U.S. Military Expenditure: The Power of Factoids
It is often asserted that the U.S. spends more on its military than the rest of the world combined, and until today I assumed it was true. Then, in an online exchange, someone posted a link to an estimate of the relevant figures. If correct--and it looks like an honest and reasonably accurate job--the U.S. spends on its military a little more than half as much as the rest of the world combined.
I am reminded of a similar factoid that used to be in circulation to the effect that the U.S. had (small) x% of the world population, but (large) y% of world consumption; y, if I remember correctly, was 40. That turned out to be a true statement—about the situation immediately after the end of WWII, before Europe and Japan had recovered from the devastation of the war. I have not seen that one of late, but as best I recall it was in common use twenty years or more after it ceased to be true.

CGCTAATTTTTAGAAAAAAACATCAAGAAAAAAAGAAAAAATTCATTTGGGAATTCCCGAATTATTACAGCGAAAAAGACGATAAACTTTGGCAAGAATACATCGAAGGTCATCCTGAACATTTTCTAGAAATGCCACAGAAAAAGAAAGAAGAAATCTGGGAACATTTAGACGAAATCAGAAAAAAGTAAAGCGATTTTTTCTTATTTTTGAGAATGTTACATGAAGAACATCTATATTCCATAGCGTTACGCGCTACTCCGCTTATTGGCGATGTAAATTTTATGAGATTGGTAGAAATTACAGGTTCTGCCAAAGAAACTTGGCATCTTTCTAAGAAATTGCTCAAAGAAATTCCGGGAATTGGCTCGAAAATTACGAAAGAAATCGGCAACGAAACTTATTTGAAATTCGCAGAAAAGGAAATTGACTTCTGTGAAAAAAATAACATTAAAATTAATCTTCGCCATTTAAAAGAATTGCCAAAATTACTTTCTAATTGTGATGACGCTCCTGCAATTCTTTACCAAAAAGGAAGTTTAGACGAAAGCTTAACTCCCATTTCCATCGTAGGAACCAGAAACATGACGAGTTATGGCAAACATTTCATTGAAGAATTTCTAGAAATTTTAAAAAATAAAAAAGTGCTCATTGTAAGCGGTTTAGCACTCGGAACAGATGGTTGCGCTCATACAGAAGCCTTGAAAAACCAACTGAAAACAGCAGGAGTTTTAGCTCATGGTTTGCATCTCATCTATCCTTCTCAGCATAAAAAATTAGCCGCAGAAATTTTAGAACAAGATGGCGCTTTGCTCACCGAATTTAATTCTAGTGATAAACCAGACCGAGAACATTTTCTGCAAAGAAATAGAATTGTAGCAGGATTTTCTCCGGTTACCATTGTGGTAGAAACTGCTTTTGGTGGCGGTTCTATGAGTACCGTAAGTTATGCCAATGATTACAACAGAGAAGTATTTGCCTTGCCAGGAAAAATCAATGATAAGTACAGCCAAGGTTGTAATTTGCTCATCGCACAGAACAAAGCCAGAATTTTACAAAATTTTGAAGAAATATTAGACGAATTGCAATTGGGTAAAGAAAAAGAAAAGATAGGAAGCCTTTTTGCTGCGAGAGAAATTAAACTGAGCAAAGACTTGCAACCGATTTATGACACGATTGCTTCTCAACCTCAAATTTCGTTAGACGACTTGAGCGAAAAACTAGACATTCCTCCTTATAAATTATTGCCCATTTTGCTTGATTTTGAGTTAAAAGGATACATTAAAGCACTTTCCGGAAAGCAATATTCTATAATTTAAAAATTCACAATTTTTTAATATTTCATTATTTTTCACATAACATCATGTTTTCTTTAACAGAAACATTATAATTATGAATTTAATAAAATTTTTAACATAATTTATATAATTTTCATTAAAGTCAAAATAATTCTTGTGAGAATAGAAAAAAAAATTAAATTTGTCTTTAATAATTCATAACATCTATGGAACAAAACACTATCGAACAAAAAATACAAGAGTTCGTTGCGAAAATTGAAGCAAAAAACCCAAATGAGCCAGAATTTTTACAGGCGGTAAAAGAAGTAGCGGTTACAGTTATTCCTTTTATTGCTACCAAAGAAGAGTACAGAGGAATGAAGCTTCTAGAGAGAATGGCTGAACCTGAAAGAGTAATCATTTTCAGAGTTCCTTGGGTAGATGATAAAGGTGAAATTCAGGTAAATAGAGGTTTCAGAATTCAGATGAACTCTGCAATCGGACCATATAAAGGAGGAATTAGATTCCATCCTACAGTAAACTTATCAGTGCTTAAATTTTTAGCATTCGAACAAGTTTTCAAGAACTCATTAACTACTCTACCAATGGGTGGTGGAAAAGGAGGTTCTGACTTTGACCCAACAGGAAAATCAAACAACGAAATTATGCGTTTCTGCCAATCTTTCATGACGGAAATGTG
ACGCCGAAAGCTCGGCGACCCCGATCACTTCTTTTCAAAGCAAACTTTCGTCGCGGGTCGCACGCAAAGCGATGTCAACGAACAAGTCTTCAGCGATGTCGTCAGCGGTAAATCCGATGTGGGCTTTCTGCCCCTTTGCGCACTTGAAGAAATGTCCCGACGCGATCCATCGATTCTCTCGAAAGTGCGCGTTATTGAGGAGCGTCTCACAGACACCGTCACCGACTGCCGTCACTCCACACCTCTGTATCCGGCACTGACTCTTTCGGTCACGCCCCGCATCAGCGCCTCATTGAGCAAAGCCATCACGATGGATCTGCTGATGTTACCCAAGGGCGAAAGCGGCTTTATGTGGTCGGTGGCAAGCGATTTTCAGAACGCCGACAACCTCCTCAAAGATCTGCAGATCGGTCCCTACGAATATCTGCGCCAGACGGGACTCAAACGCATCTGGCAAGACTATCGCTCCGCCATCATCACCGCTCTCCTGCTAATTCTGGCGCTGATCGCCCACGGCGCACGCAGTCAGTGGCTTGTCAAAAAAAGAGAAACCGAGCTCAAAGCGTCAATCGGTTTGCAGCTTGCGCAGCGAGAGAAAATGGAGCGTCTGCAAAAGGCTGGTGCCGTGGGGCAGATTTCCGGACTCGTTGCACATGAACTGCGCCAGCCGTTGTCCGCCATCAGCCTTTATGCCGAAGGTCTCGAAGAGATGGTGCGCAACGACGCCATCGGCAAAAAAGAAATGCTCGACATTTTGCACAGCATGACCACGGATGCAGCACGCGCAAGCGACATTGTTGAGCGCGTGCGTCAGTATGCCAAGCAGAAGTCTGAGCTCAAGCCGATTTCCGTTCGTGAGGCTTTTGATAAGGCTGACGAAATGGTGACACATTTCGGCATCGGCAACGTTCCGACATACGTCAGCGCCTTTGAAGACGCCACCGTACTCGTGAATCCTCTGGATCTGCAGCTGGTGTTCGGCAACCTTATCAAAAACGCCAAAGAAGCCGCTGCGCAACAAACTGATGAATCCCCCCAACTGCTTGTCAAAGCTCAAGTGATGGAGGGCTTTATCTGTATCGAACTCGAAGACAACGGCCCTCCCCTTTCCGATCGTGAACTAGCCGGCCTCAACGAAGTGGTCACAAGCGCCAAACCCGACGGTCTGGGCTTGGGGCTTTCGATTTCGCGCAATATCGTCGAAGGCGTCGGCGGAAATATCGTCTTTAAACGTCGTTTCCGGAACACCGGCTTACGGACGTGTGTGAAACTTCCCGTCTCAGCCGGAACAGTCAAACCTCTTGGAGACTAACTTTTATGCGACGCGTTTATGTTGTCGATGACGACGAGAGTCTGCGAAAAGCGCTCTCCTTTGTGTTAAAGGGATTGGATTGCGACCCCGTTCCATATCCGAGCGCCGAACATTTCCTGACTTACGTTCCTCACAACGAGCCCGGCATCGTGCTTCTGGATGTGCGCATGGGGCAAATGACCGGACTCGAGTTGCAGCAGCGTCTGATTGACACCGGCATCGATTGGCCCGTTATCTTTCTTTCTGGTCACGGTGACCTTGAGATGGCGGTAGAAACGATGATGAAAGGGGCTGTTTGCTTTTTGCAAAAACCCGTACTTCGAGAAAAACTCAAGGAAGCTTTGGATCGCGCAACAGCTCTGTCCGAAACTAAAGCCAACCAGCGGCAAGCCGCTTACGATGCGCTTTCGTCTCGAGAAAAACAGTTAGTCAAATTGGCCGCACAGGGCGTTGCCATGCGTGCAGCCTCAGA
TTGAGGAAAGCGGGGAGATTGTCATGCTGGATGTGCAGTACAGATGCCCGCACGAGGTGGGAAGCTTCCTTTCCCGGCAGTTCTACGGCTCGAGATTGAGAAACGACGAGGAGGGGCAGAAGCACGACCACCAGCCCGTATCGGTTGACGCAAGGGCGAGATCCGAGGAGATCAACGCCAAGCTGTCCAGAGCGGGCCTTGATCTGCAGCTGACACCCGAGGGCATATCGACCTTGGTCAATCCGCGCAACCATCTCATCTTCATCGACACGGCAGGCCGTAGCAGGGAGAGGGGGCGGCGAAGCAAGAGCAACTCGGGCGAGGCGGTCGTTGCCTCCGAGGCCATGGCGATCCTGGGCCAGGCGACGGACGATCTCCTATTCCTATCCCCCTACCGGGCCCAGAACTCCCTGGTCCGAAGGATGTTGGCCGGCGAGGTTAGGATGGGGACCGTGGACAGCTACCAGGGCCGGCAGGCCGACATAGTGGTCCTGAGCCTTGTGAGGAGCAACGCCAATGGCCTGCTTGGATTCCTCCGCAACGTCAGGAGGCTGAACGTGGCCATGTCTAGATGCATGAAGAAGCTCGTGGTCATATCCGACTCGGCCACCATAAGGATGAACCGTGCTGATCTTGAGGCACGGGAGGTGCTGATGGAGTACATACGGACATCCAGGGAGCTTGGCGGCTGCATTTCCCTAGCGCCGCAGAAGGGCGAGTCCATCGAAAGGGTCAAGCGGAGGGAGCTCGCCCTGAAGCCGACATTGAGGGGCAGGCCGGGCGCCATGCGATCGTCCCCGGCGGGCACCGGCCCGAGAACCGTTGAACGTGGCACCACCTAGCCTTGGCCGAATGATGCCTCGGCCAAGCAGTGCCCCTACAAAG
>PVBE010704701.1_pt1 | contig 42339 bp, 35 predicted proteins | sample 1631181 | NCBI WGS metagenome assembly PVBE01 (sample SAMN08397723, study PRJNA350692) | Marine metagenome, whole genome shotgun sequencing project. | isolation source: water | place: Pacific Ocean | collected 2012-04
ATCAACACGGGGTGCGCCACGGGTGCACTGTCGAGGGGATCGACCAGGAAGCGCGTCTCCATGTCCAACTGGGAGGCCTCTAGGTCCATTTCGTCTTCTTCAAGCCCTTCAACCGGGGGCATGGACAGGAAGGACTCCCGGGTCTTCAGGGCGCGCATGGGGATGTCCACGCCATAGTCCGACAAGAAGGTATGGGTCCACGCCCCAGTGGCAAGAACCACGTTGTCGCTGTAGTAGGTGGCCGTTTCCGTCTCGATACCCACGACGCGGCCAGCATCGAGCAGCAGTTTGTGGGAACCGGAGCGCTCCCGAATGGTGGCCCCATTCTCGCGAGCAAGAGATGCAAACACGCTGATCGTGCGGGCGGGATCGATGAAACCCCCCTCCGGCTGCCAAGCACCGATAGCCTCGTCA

Hence my title. A purported fact that is simple, memorable, and provides an argument for a position that some significant number of people want arguments for has a power almost entirely unrelated to its truth.
All of which leaves me with an image of an office somewhere, containing a hard working inventor of factoids. Being a professional, he takes all customers. For feminists, a factoid about what percentage of female college students get raped. For conservatives, the number of people who die while waiting for critical operations in Canada. For the anti-smoking lobby, the lethality of second-hand smoke.